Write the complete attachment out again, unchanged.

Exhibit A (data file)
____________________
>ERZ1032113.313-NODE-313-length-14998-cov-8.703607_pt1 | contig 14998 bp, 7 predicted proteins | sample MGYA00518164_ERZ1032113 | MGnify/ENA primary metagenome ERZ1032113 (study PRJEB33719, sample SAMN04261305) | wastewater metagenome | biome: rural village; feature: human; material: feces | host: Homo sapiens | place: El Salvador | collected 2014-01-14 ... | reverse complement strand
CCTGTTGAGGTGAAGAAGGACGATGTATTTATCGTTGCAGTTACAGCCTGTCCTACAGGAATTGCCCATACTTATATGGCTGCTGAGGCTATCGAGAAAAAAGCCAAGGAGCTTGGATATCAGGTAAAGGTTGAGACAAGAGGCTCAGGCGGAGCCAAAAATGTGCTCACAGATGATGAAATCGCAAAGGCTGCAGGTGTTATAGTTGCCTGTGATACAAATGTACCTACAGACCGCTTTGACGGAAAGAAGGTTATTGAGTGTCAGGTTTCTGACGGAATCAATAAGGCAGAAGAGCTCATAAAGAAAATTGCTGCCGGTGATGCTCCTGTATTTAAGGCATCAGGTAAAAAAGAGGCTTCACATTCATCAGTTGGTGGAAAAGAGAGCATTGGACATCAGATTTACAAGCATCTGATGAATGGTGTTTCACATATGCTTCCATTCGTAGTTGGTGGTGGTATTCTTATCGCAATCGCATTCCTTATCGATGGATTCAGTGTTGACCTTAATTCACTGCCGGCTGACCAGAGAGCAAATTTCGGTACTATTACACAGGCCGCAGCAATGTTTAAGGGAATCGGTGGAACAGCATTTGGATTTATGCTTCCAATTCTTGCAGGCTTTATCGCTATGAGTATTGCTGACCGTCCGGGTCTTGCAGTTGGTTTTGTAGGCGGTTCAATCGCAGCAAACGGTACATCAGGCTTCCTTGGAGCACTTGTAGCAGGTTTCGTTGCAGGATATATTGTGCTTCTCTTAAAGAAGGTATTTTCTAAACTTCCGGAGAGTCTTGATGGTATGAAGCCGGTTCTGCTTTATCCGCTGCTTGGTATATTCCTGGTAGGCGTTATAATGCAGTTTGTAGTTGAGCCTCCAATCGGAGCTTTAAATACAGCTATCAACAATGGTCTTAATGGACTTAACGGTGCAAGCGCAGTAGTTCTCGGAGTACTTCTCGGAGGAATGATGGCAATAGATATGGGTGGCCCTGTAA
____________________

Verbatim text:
>ERZ1032113.313-NODE-313-length-14998-cov-8.703607_pt1 | contig 14998 bp, 7 predicted proteins | sample MGYA00518164_ERZ1032113 | MGnify/ENA primary metagenome ERZ1032113 (study PRJEB33719, sample SAMN04261305) | wastewater metagenome | biome: rural village; feature: human; material: feces | host: Homo sapiens | place: El Salvador | collected 2014-01-14 ... | reverse complement strand
CCTGTTGAGGTGAAGAAGGACGATGTATTTATCGTTGCAGTTACAGCCTGTCCTACAGGAATTGCCCATACTTATATGGCTGCTGAGGCTATCGAGAAAAAAGCCAAGGAGCTTGGATATCAGGTAAAGGTTGAGACAAGAGGCTCAGGCGGAGCCAAAAATGTGCTCACAGATGATGAAATCGCAAAGGCTGCAGGTGTTATAGTTGCCTGTGATACAAATGTACCTACAGACCGCTTTGACGGAAAGAAGGTTATTGAGTGTCAGGTTTCTGACGGAATCAATAAGGCAGAAGAGCTCATAAAGAAAATTGCTGCCGGTGATGCTCCTGTATTTAAGGCATCAGGTAAAAAAGAGGCTTCACATTCATCAGTTGGTGGAAAAGAGAGCATTGGACATCAGATTTACAAGCATCTGATGAATGGTGTTTCACATATGCTTCCATTCGTAGTTGGTGGTGGTATTCTTATCGCAATCGCATTCCTTATCGATGGATTCAGTGTTGACCTTAATTCACTGCCGGCTGACCAGAGAGCAAATTTCGGTACTATTACACAGGCCGCAGCAATGTTTAAGGGAATCGGTGGAACAGCATTTGGATTTATGCTTCCAATTCTTGCAGGCTTTATCGCTATGAGTATTGCTGACCGTCCGGGTCTTGCAGTTGGTTTTGTAGGCGGTTCAATCGCAGCAAACGGTACATCAGGCTTCCTTGGAGCACTTGTAGCAGGTTTCGTTGCAGGATATATTGTGCTTCTCTTAAAGAAGGTATTTTCTAAACTTCCGGAGAGTCTTGATGGTATGAAGCCGGTTCTGCTTTATCCGCTGCTTGGTATATTCCTGGTAGGCGTTATAATGCAGTTTGTAGTTGAGCCTCCAATCGGAGCTTTAAATACAGCTATCAACAATGGTCTTAATGGACTTAACGGTGCAAGCGCAGTAGTTCTCGGAGTACTTCTCGGAGGAATGATGGCAATAGATATGGGTGGCCCTGTAA